What I learnt and what Tamil political leaders never learnt

Wednesday, 17 April 2024 03:09 –      – 25

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R. Sampanthan

M.A. Sumanthiran


Who is responsible for emerging religious extremism in Tamil North? Let me tell you, it’s the callously irresponsible Colombo resident Tamil leaderships. In democratic electoral politics, the strength of leaderships lies in how open and committed they stand against injustice and for democratic and fundamental rights. In Sinhala South, mainstream political leaderships took over majoritarian extremism. In post-war Tamil politics, established political leaders failing to stand with their people allows religious extremism.

Where did it actually begin? It began with electing Rajapaksa president in 2005 November. It was accepted North-East would vote Ranil Wickremesinghe en bloc for negotiated peace giving him a fair chance of winning the 2005 November presidential elections. The Tamil diaspora was talking of winning the “Thamil Eelam” instead. They were determined to install “hardline Sinhala-Buddhist” Rajapaksa as president to cry out loud, “No Peace for Tamils” and lobby the West for a “separate Thamil State” with UN Peacekeepers. This arrogant thinking was in line with Prabhakaran’s fierce ambition of a “Thamil Eelam”. An election boycott decided by the LTTE, elected Mahinda Rajapaksa as president with 50.29% and on a slender majority of 180,000 plus votes. In N-E alone 01.22 million had boycotted elections.

Tamil diaspora did not know a hardline Sinhala-Buddhist leader would fight the war to an end, whatever the cost. That the well trained, battle-hardened and experienced LTTE cadre had turned into “administrators” post 2002 February CFA, gaining “lethargic fat” in their mid-forties and early fifties, and were no more capable of leading a battle on the ground. The diaspora was also wholly blind to the fact the 9/11 NY debacle allowed President Bush to push his war agenda on the slogan “war against global terrorism” that included all non-State armed groups. LTTE was no exception, proscribed in about 35 countries including the EU, North America, India and Australia.

When the LTTE was militarily wiped out in May 2009, a weeping and bleeding human tragedy in the devastated Vanni was all that the Tamil survivors were left with. Boycott of presidential elections dumped on them left nothing for their future. Rigidly regimented to live under the LTTE, Tamil people were left even without a political leadership in post-war anarchy. TNA was only a skeletal entity with a namesake presence, having had to play second fiddle to the LTTE.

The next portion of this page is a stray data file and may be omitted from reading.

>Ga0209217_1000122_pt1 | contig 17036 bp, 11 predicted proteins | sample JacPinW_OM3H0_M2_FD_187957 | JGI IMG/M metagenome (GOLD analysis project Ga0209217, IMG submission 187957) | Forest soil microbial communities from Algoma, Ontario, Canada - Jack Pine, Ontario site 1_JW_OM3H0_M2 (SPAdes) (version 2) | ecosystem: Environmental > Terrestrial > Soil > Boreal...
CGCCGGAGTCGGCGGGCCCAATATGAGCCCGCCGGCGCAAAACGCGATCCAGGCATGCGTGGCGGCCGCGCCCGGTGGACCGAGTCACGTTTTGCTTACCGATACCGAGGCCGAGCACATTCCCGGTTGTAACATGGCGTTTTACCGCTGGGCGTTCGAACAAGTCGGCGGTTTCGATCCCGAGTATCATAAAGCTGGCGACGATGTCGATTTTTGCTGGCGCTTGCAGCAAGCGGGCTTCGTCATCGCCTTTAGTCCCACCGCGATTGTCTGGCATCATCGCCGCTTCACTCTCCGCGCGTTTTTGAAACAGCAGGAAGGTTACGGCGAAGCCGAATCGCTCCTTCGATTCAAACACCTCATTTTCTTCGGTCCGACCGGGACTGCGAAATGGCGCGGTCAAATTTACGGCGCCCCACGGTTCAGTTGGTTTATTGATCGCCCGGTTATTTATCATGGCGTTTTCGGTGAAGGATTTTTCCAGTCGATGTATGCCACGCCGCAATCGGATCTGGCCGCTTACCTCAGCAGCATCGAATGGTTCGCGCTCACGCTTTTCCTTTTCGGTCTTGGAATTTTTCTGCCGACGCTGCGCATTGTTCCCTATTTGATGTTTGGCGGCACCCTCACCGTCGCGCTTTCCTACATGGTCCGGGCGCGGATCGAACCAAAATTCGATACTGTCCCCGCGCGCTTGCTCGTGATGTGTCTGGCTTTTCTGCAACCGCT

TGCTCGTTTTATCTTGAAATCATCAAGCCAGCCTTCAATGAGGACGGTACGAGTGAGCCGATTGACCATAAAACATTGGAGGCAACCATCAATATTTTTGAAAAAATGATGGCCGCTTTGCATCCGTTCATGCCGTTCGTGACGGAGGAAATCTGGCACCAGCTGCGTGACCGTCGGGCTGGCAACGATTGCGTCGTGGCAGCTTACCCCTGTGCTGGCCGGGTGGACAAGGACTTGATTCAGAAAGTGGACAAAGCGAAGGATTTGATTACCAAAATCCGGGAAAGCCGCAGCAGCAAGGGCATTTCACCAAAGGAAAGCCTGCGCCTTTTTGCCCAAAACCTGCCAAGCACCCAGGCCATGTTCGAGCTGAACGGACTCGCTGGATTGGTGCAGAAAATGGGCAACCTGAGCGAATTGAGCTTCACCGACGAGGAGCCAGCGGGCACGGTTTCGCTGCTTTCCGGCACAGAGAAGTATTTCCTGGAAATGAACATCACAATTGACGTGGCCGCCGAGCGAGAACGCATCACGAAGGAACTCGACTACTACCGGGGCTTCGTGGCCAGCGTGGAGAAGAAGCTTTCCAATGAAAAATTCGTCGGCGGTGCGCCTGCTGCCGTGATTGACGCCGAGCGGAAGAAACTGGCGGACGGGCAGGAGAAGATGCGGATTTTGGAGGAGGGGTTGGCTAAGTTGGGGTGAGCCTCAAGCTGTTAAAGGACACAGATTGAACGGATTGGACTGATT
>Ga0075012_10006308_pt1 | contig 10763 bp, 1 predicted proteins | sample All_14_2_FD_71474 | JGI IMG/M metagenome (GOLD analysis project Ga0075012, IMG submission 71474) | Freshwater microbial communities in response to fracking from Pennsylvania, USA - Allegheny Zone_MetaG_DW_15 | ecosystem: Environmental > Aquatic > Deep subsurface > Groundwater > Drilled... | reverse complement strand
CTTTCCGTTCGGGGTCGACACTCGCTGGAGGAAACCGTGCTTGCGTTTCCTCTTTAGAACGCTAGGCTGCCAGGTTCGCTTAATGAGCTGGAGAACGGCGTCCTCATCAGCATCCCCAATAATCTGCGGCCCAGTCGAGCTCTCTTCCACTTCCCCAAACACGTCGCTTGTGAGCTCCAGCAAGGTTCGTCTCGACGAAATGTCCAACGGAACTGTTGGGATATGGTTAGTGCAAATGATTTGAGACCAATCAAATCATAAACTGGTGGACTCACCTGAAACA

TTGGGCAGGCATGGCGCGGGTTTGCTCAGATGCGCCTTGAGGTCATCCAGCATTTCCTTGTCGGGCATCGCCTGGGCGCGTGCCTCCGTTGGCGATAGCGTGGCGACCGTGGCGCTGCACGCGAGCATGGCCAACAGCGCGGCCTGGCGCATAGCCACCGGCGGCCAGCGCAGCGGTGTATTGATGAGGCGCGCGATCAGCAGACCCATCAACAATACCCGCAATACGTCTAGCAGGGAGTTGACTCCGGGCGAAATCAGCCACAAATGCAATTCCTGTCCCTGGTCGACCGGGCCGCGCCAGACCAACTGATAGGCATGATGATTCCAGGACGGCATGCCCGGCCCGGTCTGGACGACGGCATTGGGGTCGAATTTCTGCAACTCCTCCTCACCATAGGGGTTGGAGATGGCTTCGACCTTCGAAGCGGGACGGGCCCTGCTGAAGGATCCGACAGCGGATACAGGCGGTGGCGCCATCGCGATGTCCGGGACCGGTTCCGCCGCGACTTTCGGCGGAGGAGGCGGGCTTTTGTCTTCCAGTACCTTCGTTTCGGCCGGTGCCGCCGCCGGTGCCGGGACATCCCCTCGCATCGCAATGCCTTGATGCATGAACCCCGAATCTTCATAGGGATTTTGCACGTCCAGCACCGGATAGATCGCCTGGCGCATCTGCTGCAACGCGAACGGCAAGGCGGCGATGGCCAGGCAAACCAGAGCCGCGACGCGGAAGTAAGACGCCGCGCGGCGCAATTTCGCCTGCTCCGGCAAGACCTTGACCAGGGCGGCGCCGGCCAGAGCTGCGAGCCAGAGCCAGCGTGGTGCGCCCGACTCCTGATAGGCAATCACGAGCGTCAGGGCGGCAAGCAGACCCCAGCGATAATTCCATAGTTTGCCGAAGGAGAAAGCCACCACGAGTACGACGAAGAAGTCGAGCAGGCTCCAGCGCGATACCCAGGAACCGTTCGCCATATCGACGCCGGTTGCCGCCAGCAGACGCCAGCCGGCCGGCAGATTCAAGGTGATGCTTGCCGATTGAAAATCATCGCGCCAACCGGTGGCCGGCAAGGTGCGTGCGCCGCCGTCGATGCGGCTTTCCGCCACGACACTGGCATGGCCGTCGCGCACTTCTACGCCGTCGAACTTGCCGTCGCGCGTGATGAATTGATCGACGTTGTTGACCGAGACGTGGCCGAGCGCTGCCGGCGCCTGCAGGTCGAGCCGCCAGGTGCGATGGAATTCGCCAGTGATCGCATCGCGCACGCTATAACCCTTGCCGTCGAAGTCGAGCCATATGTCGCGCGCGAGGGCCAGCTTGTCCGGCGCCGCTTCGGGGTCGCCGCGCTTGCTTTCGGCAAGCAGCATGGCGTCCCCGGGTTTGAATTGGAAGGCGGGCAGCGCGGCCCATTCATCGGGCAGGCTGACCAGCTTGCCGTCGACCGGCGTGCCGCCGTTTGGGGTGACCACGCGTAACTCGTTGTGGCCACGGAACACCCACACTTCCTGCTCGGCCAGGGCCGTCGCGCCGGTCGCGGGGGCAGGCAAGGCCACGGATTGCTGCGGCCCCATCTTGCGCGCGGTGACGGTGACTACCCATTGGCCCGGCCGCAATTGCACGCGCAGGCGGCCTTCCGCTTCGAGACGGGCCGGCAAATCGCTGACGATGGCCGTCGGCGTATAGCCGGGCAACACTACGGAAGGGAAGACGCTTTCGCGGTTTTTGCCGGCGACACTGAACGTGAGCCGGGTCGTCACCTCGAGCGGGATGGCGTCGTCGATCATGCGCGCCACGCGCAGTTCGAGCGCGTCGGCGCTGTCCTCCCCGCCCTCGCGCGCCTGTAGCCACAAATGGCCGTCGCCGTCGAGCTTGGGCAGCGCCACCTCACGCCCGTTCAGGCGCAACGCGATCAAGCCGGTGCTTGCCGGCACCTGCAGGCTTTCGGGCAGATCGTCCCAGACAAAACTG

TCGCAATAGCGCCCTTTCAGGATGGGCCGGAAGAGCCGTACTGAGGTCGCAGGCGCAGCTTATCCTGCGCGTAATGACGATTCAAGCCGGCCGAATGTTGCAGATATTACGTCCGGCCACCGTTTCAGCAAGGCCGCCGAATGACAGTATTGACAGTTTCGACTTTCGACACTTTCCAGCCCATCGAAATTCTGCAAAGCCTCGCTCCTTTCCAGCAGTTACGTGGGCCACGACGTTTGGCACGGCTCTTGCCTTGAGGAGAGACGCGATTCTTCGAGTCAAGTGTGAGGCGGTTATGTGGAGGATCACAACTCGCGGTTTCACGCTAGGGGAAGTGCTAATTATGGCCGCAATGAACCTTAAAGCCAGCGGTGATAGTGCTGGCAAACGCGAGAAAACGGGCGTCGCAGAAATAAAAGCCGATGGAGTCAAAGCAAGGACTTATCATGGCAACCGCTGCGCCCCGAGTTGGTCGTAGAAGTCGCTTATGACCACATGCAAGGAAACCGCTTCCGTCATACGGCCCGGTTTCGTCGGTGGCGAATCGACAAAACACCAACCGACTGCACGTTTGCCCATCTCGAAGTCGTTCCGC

That was North-East after the war. The Tamil diaspora quickly grabbed the UNHRC Resolutions on Sri Lanka to punish Rajapaksas on war crimes and crimes against humanity. The TNA stood with the UNHRC Resolutions, hyped as “the most important political necessity” of the Tamil people. Meanwhile the LLRC appointed by President Rajapaksa exactly one year after the war concluded, was instead focussed on issues on the ground. It held public sessions in all war affected areas creating space for local Tamil activists to patch together the torn and shredded Tamil society asking for solutions to their immediate grievances.

LLRC interim report

Feeling an urgency in finding remedies to issues of war affected people, the LLRC issued an “Interim Report” in September 2010 recommending among others, (i) a special mechanism to examine cases of long term detainees on a case-by-case basis (ii) list of names of those in detention be published (iii) detainees released should be issued with a certificate of discharge and not taken into custody again (iv) government to issue a clear policy statement that private land will not be used for  government backed settlements and also (v) as high priority, illegal armed groups to be disarmed.

Tagged to diasporic and foreign funded anti-Rajapaksa politics in Colombo, the TNA leadership wanted to believe their association with Wickremesinghe government would provide a new Constitution with all answers to the Tamil National Question and completely ignored those very urgent and important recommendations in the LLRC interim report. They also went into unnecessary conflicts with Chief Minister of the NPC, Rtd. Justice Wigneswaran who should have in fact been backed to de-militarise the northern administration with a people centred development program.

No importance given to the LLRC interim recommendations

With no importance given to the LLRC Interim recommendations and to the Final Report tabled in parliament on 16 December 2011, TNA leadership completely ignored recommendations in paragraphs 9.45 to 9.74 under “Chapter 9 – Summary of the Principal Observations and Recommendations be urgently implemented” as proposed in the LLRC Final Report.

Colombo civil society and the TNA should have also insisted on paragraph “8.193 – The Police Department is a civilian institution which is entrusted with the maintenance of law and order. Therefore, it is desirable that the Police Department be de-linked from the institutions dealing with the armed forces which are responsible for the security of the State” read with 9.171 “…The Commission recommends the phasing out of the involvement of the Security Forces in civilian activities and use of private lands by the Security Forces with reasonable time lines being given”.